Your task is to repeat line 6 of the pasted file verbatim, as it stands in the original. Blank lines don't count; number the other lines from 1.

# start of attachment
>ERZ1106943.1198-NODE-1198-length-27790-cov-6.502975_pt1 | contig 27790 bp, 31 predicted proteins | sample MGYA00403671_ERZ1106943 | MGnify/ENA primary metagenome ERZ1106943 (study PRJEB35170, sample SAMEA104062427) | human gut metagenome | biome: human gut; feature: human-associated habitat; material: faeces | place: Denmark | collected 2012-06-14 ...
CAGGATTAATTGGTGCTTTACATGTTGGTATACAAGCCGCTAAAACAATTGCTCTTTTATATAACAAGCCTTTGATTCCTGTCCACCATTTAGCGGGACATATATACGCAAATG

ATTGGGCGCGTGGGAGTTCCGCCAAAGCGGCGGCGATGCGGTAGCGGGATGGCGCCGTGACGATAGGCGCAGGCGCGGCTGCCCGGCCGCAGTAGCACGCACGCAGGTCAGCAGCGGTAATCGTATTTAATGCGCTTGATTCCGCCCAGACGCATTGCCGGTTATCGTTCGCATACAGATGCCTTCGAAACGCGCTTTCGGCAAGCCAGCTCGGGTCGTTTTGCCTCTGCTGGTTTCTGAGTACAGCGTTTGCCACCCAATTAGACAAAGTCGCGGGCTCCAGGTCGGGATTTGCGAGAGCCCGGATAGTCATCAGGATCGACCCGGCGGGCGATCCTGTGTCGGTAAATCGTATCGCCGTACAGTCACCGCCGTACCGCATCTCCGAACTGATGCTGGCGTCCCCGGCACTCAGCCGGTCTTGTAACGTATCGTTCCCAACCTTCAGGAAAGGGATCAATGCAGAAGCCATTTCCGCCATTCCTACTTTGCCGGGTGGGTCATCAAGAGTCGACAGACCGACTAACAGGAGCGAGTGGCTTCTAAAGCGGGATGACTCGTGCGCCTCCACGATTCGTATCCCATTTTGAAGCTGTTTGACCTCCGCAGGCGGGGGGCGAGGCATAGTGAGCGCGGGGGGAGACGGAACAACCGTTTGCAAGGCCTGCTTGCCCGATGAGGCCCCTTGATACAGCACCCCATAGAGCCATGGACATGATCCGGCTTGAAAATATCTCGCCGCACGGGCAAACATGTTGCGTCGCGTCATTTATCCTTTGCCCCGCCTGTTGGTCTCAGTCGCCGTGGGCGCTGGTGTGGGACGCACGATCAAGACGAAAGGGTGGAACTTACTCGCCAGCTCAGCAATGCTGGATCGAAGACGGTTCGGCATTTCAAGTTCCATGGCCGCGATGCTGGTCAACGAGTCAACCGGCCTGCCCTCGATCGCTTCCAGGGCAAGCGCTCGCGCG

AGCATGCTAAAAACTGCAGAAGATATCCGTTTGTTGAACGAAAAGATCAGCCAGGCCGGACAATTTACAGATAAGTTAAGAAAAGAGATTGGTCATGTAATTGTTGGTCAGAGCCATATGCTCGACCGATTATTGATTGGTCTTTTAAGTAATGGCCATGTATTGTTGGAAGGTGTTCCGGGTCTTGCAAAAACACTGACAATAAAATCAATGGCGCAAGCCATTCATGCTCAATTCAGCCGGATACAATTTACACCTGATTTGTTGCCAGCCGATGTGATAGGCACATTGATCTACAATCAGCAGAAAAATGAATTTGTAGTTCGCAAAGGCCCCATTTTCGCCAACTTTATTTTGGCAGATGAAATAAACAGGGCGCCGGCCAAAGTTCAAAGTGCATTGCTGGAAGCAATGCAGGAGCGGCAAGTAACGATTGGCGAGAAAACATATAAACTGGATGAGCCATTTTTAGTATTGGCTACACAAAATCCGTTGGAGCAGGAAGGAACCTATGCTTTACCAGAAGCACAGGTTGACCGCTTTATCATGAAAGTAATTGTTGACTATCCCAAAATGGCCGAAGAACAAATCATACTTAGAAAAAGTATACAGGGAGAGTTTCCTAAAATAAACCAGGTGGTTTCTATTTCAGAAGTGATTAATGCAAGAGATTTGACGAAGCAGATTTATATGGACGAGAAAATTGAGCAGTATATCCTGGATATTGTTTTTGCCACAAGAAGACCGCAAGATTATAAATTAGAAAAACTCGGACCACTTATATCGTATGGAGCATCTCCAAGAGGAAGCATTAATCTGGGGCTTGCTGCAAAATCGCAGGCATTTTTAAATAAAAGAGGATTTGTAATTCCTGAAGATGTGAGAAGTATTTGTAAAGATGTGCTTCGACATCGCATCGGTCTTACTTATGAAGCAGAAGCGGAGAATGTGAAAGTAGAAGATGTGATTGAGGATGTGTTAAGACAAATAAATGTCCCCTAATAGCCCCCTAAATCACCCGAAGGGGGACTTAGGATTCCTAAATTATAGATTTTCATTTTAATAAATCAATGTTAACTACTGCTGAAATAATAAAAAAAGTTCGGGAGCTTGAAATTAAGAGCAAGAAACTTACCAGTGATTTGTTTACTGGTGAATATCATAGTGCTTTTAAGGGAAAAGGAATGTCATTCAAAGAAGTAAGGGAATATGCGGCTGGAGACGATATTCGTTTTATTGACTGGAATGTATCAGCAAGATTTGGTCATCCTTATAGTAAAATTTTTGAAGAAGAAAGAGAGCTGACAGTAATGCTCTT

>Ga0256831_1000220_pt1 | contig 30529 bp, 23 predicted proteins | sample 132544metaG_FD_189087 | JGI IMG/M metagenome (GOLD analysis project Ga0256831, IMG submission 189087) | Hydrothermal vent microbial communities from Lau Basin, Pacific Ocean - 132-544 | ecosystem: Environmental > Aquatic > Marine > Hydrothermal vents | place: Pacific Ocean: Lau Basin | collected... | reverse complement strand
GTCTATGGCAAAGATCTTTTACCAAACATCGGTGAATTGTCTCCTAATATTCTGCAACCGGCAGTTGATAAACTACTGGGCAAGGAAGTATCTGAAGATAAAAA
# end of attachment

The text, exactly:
GTCTATGGCAAAGATCTTTTACCAAACATCGGTGAATTGTCTCCTAATATTCTGCAACCGGCAGTTGATAAACTACTGGGCAAGGAAGTATCTGAAGATAAAAA